Parent: “How was school today?”
Parent: “What did you learn at school today?”
“What did you eat for lunch?”
Dave Vasen, a former head of K-12 education at Amazon Kindle and vice president of product at AltSchool, a provider of alternative education programs for children, developed a smartphone app to fill this void in parent-child relationships. In 2014, he started testing brightwheel, which lets teachers track students’ attendance, record observations, share photos and notes with parents. Parents get real-time updates about their children’s school day that they can discuss at home. Administrators use it to manage classes and email tuition invoices to parents.
Brightwheel officially launched in June 2015 and is available for free download in the Apple (AAPL) app store and Google (GOOGL) Play store. In merely three months after launch, some 2,500 locations — daycares, preschools and afterschool programs — across the country in all 50 states were using it.
Despite a lack of revenue, Vasen managed to secure investments from two billionaire venture capitalists when he appeared on Shark Tank April 29, 2016. Vasen initially asked the Sharks for $400,000 for 4% equity in brightwheel, valuing it at $10 million. After a heated discussion in the tank, Dallas Mavericks owner Mark Cuban and guest shark Chris Sacca, founder and partner of Lowercase Capital, each invested $300,000 for 3.34% each, valuing the company $9 million.
As expected following a Shark Tank appearance, signups for the app exploded and exceeded all expectations. Vasen has received loads of requests to license the software but he has no desire to in order to keep control of the product, brand and customer experience. He hopes to raise more capital to hire more staff when he grows large enough to monetize. Within the coming months, he hopes to roll out features that customize the user experience and additional apps to manage students and staff during the day.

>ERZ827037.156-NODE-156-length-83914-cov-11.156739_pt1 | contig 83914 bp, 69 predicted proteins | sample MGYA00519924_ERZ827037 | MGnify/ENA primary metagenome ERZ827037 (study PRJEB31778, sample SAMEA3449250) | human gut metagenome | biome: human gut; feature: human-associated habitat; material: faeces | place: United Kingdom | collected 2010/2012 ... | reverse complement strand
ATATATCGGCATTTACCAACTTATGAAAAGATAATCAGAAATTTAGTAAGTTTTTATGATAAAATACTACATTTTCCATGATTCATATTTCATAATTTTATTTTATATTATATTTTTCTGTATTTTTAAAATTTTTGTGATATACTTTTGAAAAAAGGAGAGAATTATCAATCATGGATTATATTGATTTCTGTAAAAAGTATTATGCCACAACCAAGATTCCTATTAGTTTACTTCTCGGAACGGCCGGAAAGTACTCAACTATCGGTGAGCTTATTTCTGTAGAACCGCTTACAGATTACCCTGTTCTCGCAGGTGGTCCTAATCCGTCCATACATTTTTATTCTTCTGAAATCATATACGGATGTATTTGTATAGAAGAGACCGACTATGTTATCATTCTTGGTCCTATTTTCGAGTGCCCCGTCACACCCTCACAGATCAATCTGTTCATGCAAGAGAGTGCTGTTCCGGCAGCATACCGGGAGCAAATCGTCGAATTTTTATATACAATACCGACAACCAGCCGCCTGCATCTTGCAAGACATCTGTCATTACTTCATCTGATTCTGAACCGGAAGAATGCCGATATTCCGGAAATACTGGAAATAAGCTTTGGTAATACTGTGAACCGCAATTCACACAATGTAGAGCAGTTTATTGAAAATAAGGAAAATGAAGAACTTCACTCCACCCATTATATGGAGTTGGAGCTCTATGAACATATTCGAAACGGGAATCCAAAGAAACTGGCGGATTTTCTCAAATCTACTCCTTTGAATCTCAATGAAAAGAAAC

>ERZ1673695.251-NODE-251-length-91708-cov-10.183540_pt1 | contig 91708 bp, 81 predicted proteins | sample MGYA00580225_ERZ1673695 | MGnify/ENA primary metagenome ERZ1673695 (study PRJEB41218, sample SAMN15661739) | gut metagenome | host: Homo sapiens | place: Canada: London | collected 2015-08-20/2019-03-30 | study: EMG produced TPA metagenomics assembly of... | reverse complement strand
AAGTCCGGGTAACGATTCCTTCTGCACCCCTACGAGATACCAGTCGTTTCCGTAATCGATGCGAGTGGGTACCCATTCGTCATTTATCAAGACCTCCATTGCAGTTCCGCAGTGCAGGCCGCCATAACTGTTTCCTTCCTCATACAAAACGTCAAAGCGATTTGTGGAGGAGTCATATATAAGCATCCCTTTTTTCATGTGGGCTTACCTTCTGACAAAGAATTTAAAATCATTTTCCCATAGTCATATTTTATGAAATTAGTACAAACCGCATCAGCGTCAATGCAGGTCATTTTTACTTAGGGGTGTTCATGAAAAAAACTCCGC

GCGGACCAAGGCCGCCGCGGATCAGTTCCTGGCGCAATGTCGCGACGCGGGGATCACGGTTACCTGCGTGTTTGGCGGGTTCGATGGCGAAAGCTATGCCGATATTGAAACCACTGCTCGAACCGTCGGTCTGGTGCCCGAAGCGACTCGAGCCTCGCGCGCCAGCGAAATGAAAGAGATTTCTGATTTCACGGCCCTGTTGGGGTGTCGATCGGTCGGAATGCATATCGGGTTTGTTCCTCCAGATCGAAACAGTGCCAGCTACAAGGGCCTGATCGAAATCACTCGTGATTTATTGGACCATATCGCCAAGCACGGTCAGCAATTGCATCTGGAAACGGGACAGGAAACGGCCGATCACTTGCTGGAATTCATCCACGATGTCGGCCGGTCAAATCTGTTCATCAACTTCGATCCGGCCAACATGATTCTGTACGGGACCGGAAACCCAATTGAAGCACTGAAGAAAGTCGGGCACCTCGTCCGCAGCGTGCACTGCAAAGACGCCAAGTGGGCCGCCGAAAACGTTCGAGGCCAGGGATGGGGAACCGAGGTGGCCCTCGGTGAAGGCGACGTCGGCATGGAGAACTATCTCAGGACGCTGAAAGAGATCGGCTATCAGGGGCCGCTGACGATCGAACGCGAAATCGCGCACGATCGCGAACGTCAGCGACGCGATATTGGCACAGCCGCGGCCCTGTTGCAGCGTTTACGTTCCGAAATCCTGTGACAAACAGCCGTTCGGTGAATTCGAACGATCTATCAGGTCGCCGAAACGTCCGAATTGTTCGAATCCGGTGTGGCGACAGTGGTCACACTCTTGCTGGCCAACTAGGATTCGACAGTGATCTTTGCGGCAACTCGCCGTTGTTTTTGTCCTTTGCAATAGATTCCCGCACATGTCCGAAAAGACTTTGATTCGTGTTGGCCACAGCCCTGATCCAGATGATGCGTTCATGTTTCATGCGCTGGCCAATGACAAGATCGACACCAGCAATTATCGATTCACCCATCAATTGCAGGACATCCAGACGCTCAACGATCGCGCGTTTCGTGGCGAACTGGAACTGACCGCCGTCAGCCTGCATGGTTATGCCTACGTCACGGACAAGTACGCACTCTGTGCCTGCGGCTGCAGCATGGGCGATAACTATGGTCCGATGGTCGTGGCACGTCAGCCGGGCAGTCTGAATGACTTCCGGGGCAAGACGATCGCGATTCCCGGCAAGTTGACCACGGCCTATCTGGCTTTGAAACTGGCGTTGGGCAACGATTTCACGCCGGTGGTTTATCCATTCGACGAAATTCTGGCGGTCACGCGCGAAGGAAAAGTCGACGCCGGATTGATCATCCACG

Vasen explains how he developed the ultimate way to revolutionize early education, what it’s like to work with two tech billionaires, Mark Cuban and Chris Sacca, and much more.
Ky Trang Ho: How did you come up with the idea for your business?
Dave Vasen: My daughter Serena is the inspiration for brightwheel. After she was born, I found it incredibly hard to miss out on key moments of her day while I was at work, and then didn’t know how to contribute to her development in the short time we had together in the evening. Every parent I talked to felt the same.
Then the turning point for brightwheel really came after spending a lot of time with teachers and caregivers. I sat with them and was deeply moved by how difficult their days are managing both a school and business. When I realized early education is broken for both sides — both educators and parents — I knew there had to be a better way.
Ho: What is your background? What were you doing before you started this business?
Vasen: My career has been focused on education technology. Before brightwheel, I helped bring online learning to the developing world with Cisco (CSCO), led strategic projects for Teach for America, launched the K-12 Education team for Amazon (AMZN) Kindle, and helped build AltSchool from the ground up. In all these places, I’ve sought ways that technology can enhance the teacher and parent experience, and make life easier.
Ho: What hardships did you encounter in developing and launching it?
Vasen: I’ve had lots of bumps and challenges along the way. For example, the very first week brightwheel launched with pilot schools, it went down for half a day, meaning our early schools could not use the app at all. It was a horrible feeling. I called each one personally to try to save them but lost one. In retrospect, although difficult, it was a good sign that teachers were using the app so much throughout the day that they noticed the issue within two minutes and couldn’t wait for brightwheel to come back online again.
Ho: What made you think it could be a successful product?
Vasen: Other industries and small businesses have great software that’s built for them. Other parts of education — such as K-12 and higher ed — have really great technology. So why not early ed? When I realized early education was broken on both sides — for both schools and families — and that it’s a really big and important market, I knew there had to be a better way.